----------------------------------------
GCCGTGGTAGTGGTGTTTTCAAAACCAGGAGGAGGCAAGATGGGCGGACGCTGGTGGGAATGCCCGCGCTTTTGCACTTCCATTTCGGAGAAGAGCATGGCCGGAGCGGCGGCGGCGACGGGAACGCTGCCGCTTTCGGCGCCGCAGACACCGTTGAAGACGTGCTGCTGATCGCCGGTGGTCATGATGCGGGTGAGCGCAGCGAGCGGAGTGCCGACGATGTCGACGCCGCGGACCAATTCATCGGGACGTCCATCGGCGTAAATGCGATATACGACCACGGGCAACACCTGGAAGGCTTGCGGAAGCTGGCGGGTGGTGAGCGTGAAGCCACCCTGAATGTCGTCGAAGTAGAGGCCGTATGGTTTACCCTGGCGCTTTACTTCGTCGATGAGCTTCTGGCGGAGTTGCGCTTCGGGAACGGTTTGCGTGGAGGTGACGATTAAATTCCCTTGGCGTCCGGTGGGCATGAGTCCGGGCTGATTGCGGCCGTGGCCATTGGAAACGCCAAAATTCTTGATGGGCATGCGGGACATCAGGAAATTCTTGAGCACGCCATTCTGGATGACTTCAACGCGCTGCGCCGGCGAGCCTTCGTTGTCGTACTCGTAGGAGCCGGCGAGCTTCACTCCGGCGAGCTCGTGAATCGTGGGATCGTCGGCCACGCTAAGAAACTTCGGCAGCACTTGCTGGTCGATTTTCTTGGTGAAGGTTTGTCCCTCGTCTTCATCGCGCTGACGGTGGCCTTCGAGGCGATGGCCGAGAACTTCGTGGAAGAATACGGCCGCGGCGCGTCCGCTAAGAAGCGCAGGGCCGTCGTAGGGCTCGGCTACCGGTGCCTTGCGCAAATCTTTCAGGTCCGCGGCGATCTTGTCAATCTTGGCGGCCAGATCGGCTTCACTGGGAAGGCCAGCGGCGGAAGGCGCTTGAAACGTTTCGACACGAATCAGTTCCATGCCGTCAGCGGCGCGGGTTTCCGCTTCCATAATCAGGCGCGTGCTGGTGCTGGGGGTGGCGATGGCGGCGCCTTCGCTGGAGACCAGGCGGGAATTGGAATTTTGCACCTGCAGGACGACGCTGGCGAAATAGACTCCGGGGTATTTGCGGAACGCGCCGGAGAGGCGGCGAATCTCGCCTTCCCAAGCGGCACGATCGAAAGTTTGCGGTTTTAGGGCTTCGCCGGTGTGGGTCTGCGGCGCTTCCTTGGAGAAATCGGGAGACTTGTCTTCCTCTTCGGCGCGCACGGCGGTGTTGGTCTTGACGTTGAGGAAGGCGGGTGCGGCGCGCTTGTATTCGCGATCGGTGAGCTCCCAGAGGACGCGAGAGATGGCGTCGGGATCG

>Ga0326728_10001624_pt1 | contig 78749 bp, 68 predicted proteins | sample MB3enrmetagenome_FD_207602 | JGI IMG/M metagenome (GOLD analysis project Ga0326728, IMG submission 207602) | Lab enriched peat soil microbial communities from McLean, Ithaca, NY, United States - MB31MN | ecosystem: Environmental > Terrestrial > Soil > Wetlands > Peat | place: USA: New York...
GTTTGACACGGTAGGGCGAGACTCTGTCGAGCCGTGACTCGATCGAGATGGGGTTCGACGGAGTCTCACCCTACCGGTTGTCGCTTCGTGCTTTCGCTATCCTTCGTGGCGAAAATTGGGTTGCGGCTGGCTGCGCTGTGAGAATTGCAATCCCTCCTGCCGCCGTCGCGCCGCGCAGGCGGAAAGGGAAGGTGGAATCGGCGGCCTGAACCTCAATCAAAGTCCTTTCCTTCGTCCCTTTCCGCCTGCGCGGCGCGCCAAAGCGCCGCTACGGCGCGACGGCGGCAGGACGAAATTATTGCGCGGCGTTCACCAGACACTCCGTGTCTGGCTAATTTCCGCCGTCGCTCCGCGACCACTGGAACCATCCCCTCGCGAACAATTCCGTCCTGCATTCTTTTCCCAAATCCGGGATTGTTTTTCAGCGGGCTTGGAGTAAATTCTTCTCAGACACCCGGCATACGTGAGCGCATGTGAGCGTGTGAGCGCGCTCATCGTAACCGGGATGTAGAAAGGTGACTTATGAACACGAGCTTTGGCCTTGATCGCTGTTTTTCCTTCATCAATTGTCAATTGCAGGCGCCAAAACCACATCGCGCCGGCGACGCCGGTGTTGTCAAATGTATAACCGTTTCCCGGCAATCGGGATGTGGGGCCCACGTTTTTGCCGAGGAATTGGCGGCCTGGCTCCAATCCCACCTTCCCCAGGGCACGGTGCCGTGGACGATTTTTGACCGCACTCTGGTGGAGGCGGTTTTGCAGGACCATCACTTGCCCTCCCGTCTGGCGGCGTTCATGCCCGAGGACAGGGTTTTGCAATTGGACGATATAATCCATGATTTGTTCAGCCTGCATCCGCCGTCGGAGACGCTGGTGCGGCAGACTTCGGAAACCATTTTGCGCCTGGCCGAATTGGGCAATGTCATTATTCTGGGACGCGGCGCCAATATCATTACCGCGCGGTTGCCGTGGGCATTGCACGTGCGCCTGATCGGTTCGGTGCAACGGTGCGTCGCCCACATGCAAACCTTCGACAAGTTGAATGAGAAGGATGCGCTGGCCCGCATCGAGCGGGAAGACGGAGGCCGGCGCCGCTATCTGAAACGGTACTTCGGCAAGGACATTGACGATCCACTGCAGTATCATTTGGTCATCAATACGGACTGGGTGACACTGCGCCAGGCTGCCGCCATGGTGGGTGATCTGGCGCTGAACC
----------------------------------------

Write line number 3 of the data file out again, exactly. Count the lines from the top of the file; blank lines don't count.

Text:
GTTTGACACGGTAGGGCGAGACTCTGTCGAGCCGTGACTCGATCGAGATGGGGTTCGACGGAGTCTCACCCTACCGGTTGTCGCTTCGTGCTTTCGCTATCCTTCGTGGCGAAAATTGGGTTGCGGCTGGCTGCGCTGTGAGAATTGCAATCCCTCCTGCCGCCGTCGCGCCGCGCAGGCGGAAAGGGAAGGTGGAATCGGCGGCCTGAACCTCAATCAAAGTCCTTTCCTTCGTCCCTTTCCGCCTGCGCGGCGCGCCAAAGCGCCGCTACGGCGCGACGGCGGCAGGACGAAATTATTGCGCGGCGTTCACCAGACACTCCGTGTCTGGCTAATTTCCGCCGTCGCTCCGCGACCACTGGAACCATCCCCTCGCGAACAATTCCGTCCTGCATTCTTTTCCCAAATCCGGGATTGTTTTTCAGCGGGCTTGGAGTAAATTCTTCTCAGACACCCGGCATACGTGAGCGCATGTGAGCGTGTGAGCGCGCTCATCGTAACCGGGATGTAGAAAGGTGACTTATGAACACGAGCTTTGGCCTTGATCGCTGTTTTTCCTTCATCAATTGTCAATTGCAGGCGCCAAAACCACATCGCGCCGGCGACGCCGGTGTTGTCAAATGTATAACCGTTTCCCGGCAATCGGGATGTGGGGCCCACGTTTTTGCCGAGGAATTGGCGGCCTGGCTCCAATCCCACCTTCCCCAGGGCACGGTGCCGTGGACGATTTTTGACCGCACTCTGGTGGAGGCGGTTTTGCAGGACCATCACTTGCCCTCCCGTCTGGCGGCGTTCATGCCCGAGGACAGGGTTTTGCAATTGGACGATATAATCCATGATTTGTTCAGCCTGCATCCGCCGTCGGAGACGCTGGTGCGGCAGACTTCGGAAACCATTTTGCGCCTGGCCGAATTGGGCAATGTCATTATTCTGGGACGCGGCGCCAATATCATTACCGCGCGGTTGCCGTGGGCATTGCACGTGCGCCTGATCGGTTCGGTGCAACGGTGCGTCGCCCACATGCAAACCTTCGACAAGTTGAATGAGAAGGATGCGCTGGCCCGCATCGAGCGGGAAGACGGAGGCCGGCGCCGCTATCTGAAACGGTACTTCGGCAAGGACATTGACGATCCACTGCAGTATCATTTGGTCATCAATACGGACTGGGTGACACTGCGCCAGGCTGCCGCCATGGTGGGTGATCTGGCGCTGAACC